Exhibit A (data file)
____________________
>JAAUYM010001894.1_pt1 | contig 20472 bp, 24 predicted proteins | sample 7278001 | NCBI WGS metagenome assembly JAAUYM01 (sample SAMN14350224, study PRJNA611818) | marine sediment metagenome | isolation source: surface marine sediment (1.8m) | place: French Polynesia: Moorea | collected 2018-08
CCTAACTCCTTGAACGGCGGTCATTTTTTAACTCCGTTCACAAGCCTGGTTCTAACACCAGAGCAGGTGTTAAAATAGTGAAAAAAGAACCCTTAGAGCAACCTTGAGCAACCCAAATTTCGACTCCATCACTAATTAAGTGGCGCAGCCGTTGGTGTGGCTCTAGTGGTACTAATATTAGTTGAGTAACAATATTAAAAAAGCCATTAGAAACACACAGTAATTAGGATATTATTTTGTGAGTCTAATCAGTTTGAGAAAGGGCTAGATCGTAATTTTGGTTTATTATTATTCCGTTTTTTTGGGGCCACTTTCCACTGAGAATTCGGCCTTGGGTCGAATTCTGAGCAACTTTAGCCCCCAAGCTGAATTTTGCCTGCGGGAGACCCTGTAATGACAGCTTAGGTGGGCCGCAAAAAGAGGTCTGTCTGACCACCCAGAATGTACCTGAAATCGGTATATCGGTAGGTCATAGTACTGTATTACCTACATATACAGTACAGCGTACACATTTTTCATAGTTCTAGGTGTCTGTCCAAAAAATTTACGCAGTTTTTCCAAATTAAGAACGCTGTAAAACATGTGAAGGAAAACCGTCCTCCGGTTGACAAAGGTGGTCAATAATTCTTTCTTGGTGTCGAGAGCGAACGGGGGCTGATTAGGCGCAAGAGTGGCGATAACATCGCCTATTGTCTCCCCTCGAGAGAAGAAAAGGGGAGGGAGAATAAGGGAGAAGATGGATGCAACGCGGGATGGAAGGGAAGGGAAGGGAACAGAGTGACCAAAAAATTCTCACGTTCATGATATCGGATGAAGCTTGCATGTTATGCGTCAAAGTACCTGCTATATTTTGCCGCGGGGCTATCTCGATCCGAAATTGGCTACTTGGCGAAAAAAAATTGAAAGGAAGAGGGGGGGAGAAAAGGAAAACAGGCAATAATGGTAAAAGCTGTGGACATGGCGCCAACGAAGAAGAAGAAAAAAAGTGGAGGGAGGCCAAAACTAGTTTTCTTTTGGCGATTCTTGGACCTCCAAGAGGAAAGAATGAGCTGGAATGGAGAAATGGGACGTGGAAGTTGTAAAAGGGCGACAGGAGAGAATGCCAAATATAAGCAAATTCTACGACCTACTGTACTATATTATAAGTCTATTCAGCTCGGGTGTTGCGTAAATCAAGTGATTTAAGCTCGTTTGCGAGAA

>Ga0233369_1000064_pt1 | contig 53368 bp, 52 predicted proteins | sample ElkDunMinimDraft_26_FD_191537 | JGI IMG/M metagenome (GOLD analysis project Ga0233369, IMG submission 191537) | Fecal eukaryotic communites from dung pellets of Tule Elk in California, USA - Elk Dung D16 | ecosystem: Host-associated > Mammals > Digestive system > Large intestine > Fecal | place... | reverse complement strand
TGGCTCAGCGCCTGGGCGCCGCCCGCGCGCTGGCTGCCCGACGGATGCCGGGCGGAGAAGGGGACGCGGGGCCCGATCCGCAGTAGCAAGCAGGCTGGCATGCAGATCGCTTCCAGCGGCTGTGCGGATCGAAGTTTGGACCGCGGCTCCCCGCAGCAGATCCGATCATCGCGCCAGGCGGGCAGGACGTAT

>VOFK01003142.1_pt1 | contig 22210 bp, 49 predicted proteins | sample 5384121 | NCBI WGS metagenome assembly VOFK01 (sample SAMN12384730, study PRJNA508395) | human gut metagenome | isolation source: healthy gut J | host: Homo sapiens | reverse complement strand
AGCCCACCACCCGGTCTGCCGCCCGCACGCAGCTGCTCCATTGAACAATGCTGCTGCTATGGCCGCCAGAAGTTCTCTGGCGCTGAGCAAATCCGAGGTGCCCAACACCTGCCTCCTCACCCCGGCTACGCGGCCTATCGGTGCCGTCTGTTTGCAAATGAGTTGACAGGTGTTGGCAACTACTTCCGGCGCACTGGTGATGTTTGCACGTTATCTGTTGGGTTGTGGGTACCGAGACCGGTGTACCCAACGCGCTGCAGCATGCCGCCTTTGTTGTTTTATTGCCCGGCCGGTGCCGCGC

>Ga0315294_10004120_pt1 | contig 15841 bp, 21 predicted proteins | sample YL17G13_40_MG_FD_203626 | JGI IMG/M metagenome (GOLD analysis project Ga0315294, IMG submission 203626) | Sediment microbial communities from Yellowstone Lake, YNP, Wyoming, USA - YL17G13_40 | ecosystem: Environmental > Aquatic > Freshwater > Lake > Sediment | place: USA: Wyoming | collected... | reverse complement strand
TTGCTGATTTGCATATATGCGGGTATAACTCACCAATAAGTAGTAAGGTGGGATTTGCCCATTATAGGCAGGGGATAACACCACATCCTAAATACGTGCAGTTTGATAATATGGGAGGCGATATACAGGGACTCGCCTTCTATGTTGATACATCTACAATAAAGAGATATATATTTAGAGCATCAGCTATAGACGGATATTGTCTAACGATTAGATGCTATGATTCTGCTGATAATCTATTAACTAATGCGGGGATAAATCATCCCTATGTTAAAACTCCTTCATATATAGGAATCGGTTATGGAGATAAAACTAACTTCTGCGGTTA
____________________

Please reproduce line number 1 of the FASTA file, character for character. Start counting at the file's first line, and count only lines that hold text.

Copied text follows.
>JAAUYM010001894.1_pt1 | contig 20472 bp, 24 predicted proteins | sample 7278001 | NCBI WGS metagenome assembly JAAUYM01 (sample SAMN14350224, study PRJNA611818) | marine sediment metagenome | isolation source: surface marine sediment (1.8m) | place: French Polynesia: Moorea | collected 2018-08